At the dinner table last night, my son brings up the SNL “More Cowbell” skit starring Will Ferrell and Christopher Walken.My daughter asks “I wonder how they thought up something so weird as the cowbell thing…”

I explained that the Blue Oyster Cult song, “Fear the Reaper,” does, in fact, include a cowbell, which was likely played by the drummer, since it is a percussion instrument.She insists that I am wrong, and I insist that she is…

While I did see BOC at the Sports Arena in 1980 and do not recall seeing a cowbell, we all know it is there. My daughter dashes to the family room, and pops in our CD…And she is right–you can’t really hear it…until you crank it up and toy with the bass. I tell the kids that Ferrell, who wrote the sketch, likely was listening to the song one day, and ‘noticed” the cowbell.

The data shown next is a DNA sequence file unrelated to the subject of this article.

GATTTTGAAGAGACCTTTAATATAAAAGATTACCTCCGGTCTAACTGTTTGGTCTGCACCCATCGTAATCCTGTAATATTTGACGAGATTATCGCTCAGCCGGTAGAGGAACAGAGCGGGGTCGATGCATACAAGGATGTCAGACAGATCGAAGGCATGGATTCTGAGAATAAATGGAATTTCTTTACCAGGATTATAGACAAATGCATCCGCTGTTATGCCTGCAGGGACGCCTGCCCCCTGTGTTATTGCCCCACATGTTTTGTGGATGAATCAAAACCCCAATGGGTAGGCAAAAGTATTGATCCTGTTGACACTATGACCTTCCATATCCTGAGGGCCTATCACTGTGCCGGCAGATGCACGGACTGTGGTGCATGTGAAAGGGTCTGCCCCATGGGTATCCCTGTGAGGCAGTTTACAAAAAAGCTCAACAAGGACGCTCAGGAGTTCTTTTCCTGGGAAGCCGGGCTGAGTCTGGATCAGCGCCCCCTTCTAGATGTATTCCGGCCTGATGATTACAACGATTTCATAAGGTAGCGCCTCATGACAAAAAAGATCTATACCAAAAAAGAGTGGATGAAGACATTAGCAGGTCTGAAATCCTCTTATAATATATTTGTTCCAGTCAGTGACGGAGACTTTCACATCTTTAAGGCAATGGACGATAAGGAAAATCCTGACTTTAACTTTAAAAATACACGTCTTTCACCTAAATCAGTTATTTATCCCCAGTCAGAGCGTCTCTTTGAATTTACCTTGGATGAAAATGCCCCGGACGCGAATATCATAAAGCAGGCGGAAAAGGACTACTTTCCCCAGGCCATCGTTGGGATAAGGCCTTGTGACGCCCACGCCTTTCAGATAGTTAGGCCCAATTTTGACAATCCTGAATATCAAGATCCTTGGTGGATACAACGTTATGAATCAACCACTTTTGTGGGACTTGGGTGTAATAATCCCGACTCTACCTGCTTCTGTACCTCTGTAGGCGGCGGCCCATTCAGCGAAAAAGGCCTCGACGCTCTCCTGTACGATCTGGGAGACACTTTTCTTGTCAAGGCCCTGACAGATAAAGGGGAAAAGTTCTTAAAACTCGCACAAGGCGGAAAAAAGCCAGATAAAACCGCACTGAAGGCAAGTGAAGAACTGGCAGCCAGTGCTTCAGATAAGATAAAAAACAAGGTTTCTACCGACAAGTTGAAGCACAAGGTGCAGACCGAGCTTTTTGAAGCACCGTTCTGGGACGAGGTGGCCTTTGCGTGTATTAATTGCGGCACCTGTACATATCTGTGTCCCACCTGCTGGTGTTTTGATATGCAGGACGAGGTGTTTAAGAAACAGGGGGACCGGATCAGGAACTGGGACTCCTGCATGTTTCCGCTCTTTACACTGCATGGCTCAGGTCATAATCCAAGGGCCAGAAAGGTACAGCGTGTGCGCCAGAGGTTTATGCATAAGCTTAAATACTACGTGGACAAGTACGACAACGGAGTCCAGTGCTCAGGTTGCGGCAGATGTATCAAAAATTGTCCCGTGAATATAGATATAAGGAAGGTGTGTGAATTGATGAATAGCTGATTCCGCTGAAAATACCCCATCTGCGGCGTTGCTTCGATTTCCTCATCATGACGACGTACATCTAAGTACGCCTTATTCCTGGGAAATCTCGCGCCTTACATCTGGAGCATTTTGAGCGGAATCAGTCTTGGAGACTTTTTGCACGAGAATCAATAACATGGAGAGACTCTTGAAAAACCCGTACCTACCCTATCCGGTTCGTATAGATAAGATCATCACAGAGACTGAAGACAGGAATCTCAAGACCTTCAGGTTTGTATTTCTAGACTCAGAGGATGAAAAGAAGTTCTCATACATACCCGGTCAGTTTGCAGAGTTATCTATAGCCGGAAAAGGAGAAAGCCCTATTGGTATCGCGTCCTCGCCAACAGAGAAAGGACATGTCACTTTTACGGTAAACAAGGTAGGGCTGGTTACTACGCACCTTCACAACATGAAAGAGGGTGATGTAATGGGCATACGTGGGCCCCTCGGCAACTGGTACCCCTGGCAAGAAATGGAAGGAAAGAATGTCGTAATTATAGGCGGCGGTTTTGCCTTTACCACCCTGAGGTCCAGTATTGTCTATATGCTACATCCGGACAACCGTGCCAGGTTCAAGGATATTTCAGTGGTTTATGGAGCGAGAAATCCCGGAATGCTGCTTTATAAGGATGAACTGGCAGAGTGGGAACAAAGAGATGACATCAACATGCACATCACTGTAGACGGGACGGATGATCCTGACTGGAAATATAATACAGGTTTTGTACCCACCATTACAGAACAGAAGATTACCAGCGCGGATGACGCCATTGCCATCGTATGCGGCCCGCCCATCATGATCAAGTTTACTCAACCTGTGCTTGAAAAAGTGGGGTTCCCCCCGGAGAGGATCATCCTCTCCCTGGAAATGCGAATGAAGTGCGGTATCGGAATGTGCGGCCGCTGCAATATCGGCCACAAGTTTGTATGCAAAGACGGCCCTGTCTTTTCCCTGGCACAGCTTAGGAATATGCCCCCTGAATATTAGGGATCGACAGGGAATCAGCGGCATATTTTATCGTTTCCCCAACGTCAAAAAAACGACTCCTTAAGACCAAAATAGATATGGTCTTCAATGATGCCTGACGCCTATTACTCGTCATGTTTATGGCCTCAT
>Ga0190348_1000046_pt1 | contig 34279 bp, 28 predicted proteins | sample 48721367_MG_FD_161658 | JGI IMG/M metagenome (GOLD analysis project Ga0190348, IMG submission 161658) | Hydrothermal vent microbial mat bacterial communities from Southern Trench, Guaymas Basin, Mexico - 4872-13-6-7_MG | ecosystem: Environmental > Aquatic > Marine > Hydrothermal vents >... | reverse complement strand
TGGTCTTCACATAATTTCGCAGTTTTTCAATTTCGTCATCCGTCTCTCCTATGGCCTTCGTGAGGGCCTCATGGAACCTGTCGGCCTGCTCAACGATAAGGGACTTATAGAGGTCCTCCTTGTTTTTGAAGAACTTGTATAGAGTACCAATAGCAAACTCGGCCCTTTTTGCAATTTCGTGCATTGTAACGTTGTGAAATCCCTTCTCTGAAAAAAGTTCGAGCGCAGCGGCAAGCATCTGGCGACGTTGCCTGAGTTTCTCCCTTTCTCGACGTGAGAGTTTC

That’s how all creativity (inventio in rhetorical terms) happens–you observe something , wonder, and try to make sense of it. How many times have you heard that song? Did you once think to yourself, “Who the hell thought of putting a cowbell in a rock&roll song? I wonder what the story is behind that? OR wouldn’t it be funny if the cowbell player dominated the recording sessions?” This could be molded into a good example for my students. I spend a fair amount of time helping them recognize and hold on ideas that they would otherwise discard. Often, I end up talking about their ‘observations” or things I noticed that I could transform into a paper. But they are not always convinced…nor are they really convinced when I tell them I noticed something…but when I have examples to show…the chances of reaching them are greater.And incidentally, what I observed about Will Ferrell’s observation is another demonstration of how the kernal of an idea can be developed into, say, a blog?